Kevin Pina: Defect back?
Mahdi Nazemroaya: Yes. He was going to do a second defection. Because a lot of the rebels are also tired of the fighting and I've heard that there might have even been negotiations for them to end the fighting and to come back. But anyways, I've also heard that he probably could have been killed by the government side. So this is not clear and it has to be confirmed.
Staying with that topic, Ivan Watson (CNN -- link has text and video) reports: on the death and this is included in the text report:
[Marina] Ottaway, the Carnegie Endowment scholar, said the killing raises questions about the rebel council.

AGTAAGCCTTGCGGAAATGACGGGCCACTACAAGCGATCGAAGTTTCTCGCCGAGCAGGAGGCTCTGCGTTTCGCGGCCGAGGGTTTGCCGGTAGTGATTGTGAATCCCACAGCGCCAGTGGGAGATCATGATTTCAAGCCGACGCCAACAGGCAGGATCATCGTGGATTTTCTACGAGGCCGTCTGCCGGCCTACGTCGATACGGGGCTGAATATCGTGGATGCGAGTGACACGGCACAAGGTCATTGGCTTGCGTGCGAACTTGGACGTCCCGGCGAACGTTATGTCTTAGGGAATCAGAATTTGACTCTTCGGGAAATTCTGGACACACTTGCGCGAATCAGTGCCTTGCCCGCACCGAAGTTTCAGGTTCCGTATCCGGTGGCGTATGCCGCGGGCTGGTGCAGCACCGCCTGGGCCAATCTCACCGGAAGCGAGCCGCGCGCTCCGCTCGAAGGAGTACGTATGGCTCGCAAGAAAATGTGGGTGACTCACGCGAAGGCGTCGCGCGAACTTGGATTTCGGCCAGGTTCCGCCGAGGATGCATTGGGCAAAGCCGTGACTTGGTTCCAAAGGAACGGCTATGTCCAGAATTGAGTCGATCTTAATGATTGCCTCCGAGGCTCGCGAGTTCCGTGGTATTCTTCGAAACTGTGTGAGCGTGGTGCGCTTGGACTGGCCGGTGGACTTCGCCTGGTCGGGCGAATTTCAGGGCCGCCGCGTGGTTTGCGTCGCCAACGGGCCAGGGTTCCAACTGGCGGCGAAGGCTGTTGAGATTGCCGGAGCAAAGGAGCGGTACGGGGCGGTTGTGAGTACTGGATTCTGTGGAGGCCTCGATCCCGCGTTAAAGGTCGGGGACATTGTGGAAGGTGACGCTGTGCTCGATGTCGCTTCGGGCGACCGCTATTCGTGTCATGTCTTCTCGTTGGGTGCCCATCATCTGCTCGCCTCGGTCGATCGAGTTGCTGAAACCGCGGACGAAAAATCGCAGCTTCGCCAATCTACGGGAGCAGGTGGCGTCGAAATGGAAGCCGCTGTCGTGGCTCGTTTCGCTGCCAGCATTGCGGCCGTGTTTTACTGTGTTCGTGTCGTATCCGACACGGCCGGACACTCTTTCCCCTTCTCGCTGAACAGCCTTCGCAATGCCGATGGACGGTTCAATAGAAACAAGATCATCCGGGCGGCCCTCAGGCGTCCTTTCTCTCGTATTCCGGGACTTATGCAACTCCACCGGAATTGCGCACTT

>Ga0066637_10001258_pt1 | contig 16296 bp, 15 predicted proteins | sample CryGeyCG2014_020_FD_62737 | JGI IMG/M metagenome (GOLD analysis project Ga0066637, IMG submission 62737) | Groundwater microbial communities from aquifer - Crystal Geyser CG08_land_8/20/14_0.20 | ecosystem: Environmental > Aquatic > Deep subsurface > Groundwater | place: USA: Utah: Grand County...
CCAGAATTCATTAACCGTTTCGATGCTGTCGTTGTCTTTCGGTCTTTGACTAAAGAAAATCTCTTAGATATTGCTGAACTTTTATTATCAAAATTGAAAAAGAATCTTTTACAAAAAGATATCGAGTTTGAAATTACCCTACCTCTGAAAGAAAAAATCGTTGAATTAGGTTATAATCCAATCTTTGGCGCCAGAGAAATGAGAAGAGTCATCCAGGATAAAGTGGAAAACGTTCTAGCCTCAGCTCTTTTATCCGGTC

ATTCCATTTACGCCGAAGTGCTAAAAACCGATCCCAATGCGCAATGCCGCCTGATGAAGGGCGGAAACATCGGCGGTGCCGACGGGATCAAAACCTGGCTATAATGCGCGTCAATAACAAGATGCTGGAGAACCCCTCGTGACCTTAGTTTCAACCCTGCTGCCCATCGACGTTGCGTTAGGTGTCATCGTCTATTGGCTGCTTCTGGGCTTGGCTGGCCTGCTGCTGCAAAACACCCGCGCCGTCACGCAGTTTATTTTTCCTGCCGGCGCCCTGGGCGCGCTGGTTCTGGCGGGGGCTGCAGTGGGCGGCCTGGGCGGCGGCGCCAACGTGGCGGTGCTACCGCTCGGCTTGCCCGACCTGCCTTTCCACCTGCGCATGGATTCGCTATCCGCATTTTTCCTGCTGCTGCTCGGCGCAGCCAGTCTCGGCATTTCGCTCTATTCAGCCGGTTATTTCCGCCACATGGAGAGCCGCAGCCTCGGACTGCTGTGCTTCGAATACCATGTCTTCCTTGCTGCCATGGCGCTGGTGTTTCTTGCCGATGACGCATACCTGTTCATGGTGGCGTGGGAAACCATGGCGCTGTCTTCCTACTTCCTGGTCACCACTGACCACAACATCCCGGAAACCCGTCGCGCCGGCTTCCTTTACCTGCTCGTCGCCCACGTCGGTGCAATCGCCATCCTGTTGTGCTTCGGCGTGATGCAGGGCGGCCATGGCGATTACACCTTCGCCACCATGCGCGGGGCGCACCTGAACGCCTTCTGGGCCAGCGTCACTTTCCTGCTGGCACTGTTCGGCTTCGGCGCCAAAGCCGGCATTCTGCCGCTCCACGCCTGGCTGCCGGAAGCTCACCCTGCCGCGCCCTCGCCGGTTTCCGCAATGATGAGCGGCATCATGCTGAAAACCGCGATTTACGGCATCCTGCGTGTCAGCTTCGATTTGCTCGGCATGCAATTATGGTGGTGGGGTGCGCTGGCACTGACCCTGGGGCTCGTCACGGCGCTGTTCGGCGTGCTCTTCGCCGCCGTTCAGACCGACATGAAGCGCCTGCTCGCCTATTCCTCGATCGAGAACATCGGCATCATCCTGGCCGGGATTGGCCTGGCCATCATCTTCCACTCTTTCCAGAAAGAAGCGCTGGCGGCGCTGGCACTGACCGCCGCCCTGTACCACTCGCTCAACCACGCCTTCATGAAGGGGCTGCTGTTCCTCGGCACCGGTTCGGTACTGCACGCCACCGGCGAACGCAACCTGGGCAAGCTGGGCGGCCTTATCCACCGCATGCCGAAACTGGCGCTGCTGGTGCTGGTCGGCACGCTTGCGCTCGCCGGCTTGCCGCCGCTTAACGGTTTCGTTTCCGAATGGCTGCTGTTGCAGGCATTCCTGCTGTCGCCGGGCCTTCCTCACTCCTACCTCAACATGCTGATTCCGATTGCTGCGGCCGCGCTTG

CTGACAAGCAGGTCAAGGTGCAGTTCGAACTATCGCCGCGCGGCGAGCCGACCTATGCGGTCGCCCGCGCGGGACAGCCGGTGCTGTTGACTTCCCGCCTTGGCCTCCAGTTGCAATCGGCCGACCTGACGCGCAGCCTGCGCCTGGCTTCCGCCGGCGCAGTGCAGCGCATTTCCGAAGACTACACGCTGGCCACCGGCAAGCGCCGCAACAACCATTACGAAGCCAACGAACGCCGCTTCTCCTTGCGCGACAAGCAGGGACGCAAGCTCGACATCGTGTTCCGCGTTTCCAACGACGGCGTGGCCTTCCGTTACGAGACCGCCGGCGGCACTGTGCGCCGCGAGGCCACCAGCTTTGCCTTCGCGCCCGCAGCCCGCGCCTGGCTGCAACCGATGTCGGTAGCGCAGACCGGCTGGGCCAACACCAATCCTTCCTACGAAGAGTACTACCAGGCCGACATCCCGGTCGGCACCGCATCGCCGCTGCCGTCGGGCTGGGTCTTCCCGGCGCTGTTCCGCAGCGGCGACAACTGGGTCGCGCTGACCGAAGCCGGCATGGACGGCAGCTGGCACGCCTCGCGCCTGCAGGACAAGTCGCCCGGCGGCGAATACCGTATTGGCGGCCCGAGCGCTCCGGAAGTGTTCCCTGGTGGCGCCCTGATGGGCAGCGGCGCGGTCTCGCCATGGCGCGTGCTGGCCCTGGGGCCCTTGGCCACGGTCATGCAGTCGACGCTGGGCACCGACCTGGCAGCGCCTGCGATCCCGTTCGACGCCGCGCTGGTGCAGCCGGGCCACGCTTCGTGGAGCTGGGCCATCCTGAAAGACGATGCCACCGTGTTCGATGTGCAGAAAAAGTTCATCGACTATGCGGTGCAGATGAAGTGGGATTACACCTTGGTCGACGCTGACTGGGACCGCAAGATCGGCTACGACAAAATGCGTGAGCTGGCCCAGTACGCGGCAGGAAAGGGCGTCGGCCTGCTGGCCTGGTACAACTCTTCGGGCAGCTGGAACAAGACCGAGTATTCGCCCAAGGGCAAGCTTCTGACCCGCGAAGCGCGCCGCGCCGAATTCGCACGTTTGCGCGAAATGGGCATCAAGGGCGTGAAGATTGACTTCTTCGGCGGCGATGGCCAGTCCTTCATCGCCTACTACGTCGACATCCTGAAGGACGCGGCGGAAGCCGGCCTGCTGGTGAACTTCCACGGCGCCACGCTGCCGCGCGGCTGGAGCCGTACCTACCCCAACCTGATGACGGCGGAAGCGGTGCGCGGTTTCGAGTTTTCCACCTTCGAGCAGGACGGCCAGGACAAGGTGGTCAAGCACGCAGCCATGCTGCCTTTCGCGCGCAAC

"It's clear there are divisions" within the Transitional National Council, she said. "There are suspicions of some of the people who went from being close allies (of Gadhafi), as Younis was, to joining" the rebels.
The motives of those who switched sides have been questioned by people who weren't sure whether they had truly made the transition or were just pretending to have changed. There has been speculation, she said, that Younis might have been dealing somehow with Gadhafi.
"The main point perhaps is that the unity at the Transitional National Council is tenuous at best. This is a strange coalition at best," she said. "They are very aware of the fact that they are not an organization that represents the entire country."